The word had been getting around for a few weeks before the Supreme Court came out yesterday with that decision so jarring for some us in National Federation of Independent Businesses v. Sebelius: The word was going about that certain conservative members of the Supreme Court, sighted at gatherings of friends, were looking dispirited, discouraged, perhaps even depressed. With a Court remarkably free of "leaks," we feared that we were reading too much into body language. But as it turned out, the body language spoke the truth. Some lawyers had been doing double-takes over John Roberts's move this week to join the liberal wing in the case on Arizona and illegal immigrants. One veteran of the Supreme Court bench thought his move was "inexplicable." We feared that it might be the prelude to something worse. And so, we were bracing ourselves.
In the conservative blogs there has been a trend of rising anger toward John Roberts. And yet, Roberts was drawing out of the classic texts of judicial restraint: He invoked Justice Story to argue that the Court should try to find a plausible way of sustaining the constitutionality of any act of Congress, rather than flying too readily to strike it down. A few conservative commentators even expressed gratitude for those first 30 pages, where Roberts set in place so carefully the principles that would claim to limit the reach of the federal government. If anything, Roberts offered an account even crisper, more luminous, than the argument offered by the dissent in explaining why the Commerce Clause could not supply a ground of authority for the federal government in commanding people to buy a product, in this case medical insurance. "The Framers gave Congress," he said, "the power to regulate commerce, not to compel it. ... The individual mandate [to purchase medical insurance] forces individuals into commerce precisely because they elected to refrain from commercial activity." The Congress could not simply create the very commerce that the government may regulate.
But the consolation or even cheering on this point has been unwarranted, for Roberts proceeded in the rest of his opinion to make a near nullity of the limitation he had written so carefully to put in place. The Administration had insisted that the Patient Protection and Affordable Care Act (aka ObamaCare) did not raise taxes. And yet Roberts was able to engineer this sustaining of ObamaCare by holding that the penalties contained in the Act, the penalties for individuals and businesses not purchasing insurance, did indeed form a tax, not a penalty. The magical virtue of a "tax" in this case was that it wafted the federal government beyond all of those limitations supposedly found in the notion of limited and enumerated powers. It was rather like Peter Pan, relieved of all tethers, flying high over London. After all, the taxing power had been used to encourage people to buy homes, even though it was never clear as to what clause in the Constitution could authorize the federal government to encourage or discourage the sale of private homes. This isn't exactly like the Homestead Act, selling public lands to private owners. Nor was it strictly necessary to use the taxing power only for revenue: Congress had levied taxes in the past to discourage the import of slaves, but also the import of products from abroad competing with products made in America.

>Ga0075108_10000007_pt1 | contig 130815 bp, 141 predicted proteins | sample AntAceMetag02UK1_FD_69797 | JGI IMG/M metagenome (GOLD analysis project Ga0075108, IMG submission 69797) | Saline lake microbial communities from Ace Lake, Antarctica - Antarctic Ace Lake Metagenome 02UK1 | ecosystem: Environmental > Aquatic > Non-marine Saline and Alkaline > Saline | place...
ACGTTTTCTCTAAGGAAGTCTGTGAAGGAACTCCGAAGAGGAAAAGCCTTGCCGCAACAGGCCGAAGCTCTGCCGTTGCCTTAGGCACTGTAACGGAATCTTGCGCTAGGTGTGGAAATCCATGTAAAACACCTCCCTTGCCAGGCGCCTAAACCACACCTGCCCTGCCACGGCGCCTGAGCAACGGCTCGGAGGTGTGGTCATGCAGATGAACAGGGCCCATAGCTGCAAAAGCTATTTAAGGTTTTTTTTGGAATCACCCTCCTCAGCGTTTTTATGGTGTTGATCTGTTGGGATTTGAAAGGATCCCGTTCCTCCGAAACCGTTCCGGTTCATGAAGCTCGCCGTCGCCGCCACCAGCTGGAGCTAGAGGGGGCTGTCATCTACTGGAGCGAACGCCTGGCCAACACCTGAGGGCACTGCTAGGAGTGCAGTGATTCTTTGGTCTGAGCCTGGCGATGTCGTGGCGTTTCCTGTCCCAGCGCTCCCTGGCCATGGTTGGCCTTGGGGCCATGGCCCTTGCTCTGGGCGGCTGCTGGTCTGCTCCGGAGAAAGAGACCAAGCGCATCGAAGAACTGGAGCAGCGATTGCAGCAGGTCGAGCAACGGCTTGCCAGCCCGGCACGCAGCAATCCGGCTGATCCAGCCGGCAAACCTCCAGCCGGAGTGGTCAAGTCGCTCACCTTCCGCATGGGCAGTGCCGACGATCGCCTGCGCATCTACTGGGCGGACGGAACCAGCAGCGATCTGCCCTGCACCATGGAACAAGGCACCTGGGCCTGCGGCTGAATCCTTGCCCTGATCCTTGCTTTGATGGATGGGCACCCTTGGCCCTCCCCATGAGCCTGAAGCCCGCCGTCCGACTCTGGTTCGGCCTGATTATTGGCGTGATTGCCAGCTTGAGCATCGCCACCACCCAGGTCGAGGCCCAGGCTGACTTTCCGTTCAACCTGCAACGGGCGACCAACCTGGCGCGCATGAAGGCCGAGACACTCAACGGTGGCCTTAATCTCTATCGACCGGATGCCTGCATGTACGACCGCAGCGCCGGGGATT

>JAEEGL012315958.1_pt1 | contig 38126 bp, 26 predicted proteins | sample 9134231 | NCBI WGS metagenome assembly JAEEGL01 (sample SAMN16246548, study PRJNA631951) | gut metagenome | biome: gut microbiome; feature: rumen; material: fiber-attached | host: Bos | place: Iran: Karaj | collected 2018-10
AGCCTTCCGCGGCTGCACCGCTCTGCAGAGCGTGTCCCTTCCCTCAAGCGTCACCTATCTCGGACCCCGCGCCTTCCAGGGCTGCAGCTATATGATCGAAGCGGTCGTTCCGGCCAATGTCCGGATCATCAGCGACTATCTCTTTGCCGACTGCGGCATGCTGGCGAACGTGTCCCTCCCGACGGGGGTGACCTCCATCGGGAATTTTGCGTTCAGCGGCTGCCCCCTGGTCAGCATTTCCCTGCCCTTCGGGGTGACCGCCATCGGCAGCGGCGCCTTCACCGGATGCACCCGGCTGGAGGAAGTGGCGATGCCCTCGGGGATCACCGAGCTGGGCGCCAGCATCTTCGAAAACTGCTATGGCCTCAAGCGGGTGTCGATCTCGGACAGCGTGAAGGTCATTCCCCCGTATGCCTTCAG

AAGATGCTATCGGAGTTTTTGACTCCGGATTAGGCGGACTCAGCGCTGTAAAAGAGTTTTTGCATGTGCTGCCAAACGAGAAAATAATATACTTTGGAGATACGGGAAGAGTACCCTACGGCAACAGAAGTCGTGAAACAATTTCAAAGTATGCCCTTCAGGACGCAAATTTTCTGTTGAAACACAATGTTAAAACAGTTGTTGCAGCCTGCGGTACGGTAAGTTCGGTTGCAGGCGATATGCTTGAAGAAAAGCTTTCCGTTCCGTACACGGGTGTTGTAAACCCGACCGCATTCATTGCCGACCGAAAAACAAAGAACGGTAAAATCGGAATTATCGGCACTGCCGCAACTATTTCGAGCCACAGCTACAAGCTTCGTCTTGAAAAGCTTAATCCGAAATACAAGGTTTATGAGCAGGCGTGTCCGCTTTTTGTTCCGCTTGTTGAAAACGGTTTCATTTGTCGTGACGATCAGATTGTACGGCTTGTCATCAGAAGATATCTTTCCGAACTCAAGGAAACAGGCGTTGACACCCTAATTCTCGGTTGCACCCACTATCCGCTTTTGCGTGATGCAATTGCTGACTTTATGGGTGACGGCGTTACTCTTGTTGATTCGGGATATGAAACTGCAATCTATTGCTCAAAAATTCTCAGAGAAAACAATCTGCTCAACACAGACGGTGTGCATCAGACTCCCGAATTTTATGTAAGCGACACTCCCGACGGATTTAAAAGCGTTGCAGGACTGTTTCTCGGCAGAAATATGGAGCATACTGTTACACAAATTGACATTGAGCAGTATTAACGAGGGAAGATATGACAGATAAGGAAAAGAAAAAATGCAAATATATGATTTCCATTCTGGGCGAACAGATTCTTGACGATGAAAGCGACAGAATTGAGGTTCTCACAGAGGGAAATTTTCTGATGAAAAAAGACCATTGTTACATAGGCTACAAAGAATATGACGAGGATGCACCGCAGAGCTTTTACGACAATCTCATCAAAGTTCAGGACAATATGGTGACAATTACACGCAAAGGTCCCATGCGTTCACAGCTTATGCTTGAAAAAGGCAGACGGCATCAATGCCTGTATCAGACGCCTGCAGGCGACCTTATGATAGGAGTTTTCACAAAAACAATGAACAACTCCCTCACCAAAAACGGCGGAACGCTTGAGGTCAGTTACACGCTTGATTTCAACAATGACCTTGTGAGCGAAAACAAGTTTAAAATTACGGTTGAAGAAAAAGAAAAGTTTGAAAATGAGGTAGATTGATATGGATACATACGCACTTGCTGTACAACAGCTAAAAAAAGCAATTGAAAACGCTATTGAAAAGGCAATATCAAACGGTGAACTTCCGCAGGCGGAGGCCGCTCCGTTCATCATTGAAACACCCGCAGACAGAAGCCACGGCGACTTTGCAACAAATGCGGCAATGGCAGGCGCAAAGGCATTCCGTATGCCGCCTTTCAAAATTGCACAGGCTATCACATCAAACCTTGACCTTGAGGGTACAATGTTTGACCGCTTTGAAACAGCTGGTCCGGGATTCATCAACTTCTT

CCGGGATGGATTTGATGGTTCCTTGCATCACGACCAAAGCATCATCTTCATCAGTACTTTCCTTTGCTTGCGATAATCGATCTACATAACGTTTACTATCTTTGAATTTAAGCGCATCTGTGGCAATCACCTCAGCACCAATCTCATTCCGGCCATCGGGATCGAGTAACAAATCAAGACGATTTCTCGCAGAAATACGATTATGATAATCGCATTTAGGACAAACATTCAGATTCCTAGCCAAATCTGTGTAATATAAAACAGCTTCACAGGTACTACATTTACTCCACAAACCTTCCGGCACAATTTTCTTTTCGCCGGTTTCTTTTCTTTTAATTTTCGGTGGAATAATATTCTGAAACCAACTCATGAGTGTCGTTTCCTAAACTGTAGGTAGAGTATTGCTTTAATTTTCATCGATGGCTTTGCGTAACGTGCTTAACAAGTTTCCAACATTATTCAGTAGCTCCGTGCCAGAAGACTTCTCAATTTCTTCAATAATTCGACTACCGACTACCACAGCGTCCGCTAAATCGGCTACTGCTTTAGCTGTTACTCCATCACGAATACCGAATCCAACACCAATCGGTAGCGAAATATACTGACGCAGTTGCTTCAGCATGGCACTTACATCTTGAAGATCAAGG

Still, in making his argument on taxes, Roberts had to face that principle expressed by Justice Story: that what we may not do directly, we may not do indirectly. If it is wrong to kill Jones, it is wrong to hire someone else to kill Jones. If the federal government may not compel people to buy medical insurance, why may it use the taxing system as a way of forcing them to do what the government has no power to command?
Roberts recognized that this problem was complicated further by the way in which the Obama Administration got around the Anti-injunction Act. (That Act seeks to prevent people from tying up the raising of revenue through the prospect of ongoing litigation. It bars plaintiffs from seeking injunctions to bar the enforcement of the tax.) To the surprise of all, the government was willing to take a pass on barring the suit on that ground. The Administration admitted that the penalty for not buying medical insurance was indeed a penalty, not a tax. The dissent rightly made much of this point. The Chief Justice sought to get around that argument by noting that "it is up to Congress whether to apply the Anti-Injunction Act to any particular statute." But whether Congress applied it here or not—whether it was willing to admit that it was imposing a tax—the question of whether a congressional act is constitutional should not depend on whether "Congress used the wrong labels."
But in this case there were denials all around that this was a tax; the fines had all the trappings, rather, of a penalty. As the dissenters noted in the sharpest language they delivered to the Chief Justice:
What the Government would have us believe in these cases is that the very same textual indications that show this is not a tax under the Anti-Injunction Act show that it is a tax under the Constitution. That carries verbal wizardry too far, deep into the forbidden land of the sophists.